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Failed first mathematical methods test

  1. Mar 9, 2015 #1
    I got a 61% on my first mathematical methods for physics and engineering test. I thought I would at least get a solid C on that test :( If I were to receive a 100% on everything thing else ( 1 test , 1 final, 5 homeworks) I could end up with a 92.5% in the class. After that test I currently have a 73.33%. Should I stay in the class? I have until April 4th to drop.
  2. jcsd
  3. Mar 9, 2015 #2
    You should really give more information. What was difficult for you? Why did you score low? How do you think you could improve? etc. etc.
  4. Mar 9, 2015 #3
    The test was over Fourier Series, Conservative fields and potentials, line and surface integrals, complex number manipulation, Spherical and cylindrical coordinates, Stoke's theorm, and Gradients, curls, divergence. I didn't evaluate the Fourier Series correctly and I have been going back over it trying to improve (messed up my integration by parts). Also I had forgotten how to do some complex number math. Everything else I did pretty well on (those 2 were worth a particularly lot of points). The class will be going over partial differential equations, Fourier transforms, series solutions to differential equations, and matrix algebra next.
  5. Mar 9, 2015 #4


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    How did you do in relation to the rest of the class? I remember my first exam in Mathematical Methods didn't go so well either, but the same was true for the rest of the class. In context, I didn't actually do all that bad.

    Mathematical Methods isn't really one of those courses you want to drop - assumuing you're indending on completing a physics degree you'll have to get through it eventually.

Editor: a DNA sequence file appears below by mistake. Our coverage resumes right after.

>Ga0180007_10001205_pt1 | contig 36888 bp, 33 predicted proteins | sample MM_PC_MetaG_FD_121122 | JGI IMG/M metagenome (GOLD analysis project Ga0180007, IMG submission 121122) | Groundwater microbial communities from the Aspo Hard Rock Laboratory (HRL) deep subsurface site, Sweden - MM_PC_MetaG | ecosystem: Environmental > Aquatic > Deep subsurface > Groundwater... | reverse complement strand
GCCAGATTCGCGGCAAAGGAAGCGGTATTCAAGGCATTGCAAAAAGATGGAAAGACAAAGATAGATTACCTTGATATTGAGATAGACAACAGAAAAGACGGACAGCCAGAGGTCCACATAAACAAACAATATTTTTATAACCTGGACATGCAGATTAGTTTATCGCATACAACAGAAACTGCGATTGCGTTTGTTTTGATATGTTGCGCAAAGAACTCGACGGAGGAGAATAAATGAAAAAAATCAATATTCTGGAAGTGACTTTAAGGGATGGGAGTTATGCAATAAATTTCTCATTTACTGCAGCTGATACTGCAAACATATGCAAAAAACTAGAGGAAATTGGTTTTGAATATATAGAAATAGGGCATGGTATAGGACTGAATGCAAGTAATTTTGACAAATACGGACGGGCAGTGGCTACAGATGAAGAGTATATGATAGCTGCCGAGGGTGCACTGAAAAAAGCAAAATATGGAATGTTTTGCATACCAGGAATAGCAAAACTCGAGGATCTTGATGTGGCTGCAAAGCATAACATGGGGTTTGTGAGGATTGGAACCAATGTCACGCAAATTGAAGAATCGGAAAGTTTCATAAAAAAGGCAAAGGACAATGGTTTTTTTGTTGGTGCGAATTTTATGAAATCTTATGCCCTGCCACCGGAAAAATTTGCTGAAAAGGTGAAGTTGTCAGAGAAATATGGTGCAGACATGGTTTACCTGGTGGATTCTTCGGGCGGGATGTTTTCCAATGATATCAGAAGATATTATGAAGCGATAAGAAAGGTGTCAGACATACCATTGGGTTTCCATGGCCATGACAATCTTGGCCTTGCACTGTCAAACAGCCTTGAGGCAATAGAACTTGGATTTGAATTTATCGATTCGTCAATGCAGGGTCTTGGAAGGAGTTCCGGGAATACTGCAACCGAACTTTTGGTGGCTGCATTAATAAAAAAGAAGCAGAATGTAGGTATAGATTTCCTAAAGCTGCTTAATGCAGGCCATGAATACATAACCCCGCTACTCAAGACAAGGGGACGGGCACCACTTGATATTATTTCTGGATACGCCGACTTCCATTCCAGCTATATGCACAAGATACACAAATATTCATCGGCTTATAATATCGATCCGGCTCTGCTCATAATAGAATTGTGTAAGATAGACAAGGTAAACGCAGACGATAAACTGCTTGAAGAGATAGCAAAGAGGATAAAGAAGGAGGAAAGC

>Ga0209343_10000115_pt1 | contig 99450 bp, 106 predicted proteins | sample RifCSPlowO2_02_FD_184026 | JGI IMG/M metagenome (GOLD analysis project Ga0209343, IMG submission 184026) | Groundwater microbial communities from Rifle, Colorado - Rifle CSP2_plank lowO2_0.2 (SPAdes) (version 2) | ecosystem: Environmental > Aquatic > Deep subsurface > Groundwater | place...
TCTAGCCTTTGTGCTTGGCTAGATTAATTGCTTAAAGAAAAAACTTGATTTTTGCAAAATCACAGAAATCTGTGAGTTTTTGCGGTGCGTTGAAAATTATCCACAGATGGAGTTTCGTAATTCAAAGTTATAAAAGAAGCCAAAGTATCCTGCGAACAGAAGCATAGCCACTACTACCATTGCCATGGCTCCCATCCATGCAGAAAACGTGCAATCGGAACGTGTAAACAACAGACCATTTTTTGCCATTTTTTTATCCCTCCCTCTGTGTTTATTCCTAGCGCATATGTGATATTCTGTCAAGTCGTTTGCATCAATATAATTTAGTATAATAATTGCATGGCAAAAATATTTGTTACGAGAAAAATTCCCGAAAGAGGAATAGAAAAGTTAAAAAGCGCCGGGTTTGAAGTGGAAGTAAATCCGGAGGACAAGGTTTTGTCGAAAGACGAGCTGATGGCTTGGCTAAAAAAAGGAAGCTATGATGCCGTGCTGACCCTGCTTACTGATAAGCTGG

6. Mar 9, 2015 #5


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    I can definitely say that you shouldn't count on getting 100% on everything else. An A might be out of a reach, but a solid B certainly isn't.
  7. Mar 11, 2015 #6
    That sounds like some pretty hardcore stuff. Are you sure there isn't a grade curve?

    But it's also only your first exam. I wouldn't count on acing everything, but maybe you could ask for some extra credit work if you start demonstrating that you're really making an effort.
  8. Mar 11, 2015 #7
    1) Look at the syllabus or ask the professor/TA if the course is on a curve. A 61% may be a C or a B depending on the curve.
    2) Do you understand the material and just made mathematical errors? Then practice more. If you don't understand the material very well (and, really, even if you do) go to office hours. Office hours are there to help you learn the material; they have the added benefit of showing the professor that you are actually trying to understand the material and improve your work.
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